Background and purpose: Tumor cells are recognized as being highly glycolytic. However, recently it was suggested that lactate produced in hypoxic tumor areas may be taken up by the monocarboxylate transporter MCT1 and oxidized in well-oxygenated tumor parts. Furthermore, it was shown that inhibition of lactate oxidation using the MCT1 inhibitor α-cyano-hydroxycinnamate (CHC) can radio-sensitize tumors possibly by forcing a switch from lactate oxidization to glycolysis in oxygenated cells, which in turn improves tumor oxygenation and indirectly kills radio-resistant hypoxic tumor cells from glucose starvation.
Material and methods: To provide direct evidence for the existence of a targetable energetic symbiosis, mice bearing SiHa or FaDu(dd) tumors were treated with CHC for different time periods. One hour prior to sacrifice, mice were administered with the glucose analog fluorodeoxyglucose (FDG) and the hypoxia-marker pimonidazole. Tumor cryosections were analyzed for regional glucose retention (FDG autoradiograms), hypoxia (pimonidazole retention) and glucose and lactate levels (bioluminescence imaging).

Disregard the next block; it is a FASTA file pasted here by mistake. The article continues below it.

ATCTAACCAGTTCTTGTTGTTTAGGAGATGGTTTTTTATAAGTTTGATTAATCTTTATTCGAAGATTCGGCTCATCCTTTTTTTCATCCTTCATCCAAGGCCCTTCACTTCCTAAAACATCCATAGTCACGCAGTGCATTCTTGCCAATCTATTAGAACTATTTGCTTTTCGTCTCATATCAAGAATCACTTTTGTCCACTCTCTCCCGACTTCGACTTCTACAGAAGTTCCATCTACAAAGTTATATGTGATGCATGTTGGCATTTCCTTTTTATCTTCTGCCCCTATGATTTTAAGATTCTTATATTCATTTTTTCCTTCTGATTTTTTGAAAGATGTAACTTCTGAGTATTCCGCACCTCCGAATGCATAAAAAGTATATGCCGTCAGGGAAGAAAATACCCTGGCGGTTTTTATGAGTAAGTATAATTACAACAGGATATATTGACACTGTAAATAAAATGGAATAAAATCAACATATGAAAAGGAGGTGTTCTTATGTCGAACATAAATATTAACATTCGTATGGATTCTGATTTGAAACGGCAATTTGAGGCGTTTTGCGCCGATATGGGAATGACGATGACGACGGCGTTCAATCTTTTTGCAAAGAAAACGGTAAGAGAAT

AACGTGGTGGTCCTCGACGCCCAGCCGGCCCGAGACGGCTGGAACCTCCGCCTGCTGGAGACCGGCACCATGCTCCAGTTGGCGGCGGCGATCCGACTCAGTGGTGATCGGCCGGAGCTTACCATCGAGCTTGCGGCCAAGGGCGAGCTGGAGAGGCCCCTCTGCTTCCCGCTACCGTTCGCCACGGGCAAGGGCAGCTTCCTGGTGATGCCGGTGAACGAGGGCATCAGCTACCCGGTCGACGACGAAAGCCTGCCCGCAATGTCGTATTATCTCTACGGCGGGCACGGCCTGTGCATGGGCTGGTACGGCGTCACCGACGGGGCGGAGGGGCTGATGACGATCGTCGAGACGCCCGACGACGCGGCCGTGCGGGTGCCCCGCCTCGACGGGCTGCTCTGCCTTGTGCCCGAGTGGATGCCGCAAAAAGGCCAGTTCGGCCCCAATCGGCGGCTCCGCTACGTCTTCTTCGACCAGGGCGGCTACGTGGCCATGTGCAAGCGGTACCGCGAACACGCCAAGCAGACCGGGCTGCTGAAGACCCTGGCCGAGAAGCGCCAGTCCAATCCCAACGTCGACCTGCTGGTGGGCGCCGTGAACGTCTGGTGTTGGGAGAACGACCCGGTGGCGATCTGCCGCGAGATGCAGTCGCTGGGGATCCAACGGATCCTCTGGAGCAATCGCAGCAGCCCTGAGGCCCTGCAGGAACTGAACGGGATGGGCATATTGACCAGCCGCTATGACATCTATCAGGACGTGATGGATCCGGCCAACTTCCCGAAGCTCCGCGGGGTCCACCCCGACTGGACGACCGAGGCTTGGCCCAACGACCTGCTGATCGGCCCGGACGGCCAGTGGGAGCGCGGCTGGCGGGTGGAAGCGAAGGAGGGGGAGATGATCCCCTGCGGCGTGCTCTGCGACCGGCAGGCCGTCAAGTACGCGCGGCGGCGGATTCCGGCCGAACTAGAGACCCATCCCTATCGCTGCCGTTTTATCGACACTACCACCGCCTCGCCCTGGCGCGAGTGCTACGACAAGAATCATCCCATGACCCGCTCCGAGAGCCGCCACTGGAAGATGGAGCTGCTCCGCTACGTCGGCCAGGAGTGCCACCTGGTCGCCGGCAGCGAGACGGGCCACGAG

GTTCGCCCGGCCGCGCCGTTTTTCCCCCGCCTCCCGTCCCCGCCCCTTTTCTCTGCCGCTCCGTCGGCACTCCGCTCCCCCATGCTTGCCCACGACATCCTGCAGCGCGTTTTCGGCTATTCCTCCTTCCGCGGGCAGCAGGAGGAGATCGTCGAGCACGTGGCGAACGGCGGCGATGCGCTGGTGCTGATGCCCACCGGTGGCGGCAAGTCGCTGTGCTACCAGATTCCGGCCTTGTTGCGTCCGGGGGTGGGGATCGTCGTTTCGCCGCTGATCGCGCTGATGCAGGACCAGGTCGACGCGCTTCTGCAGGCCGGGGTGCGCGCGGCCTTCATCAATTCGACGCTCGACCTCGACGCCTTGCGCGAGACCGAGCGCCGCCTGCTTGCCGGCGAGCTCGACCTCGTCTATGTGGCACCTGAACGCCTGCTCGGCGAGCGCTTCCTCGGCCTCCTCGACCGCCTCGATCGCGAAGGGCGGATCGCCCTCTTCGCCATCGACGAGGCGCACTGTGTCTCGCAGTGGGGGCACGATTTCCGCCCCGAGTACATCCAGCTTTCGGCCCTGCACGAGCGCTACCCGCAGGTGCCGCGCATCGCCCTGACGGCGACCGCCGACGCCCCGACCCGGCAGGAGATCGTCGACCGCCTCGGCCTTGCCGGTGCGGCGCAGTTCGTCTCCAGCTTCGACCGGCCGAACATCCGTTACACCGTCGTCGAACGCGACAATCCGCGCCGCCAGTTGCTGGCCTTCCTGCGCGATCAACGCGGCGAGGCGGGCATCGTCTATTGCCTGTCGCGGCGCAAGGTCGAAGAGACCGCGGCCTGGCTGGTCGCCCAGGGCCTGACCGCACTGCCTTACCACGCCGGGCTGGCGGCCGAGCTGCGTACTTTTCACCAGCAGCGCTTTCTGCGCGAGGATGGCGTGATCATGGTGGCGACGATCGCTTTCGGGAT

Results: Treatment did not influence metabolite concentrations, necrosis or extent of hypoxia, but pixel-by-pixel analysis comparing FDG retention and hypoxia (a measure of the apparent in vivo Pasteur effect) showed that CHC treatment caused a transient reduction in the Pasteur effect in FaDu(dd) 1.5 h following CHC administration whereas a reduction was only observed in SiHa following repeated treatments.
Conclusions: In summary, our data show that CHC is able to influence the intratumoral distribution of glucose use between hypoxic and non-hypoxic tumor areas. That is in accordance with a functional tumor lactate-shuttle, but the absence of any detectable changes in hypoxic extent and tissue metabolites was unexpected and warrants further investigation.
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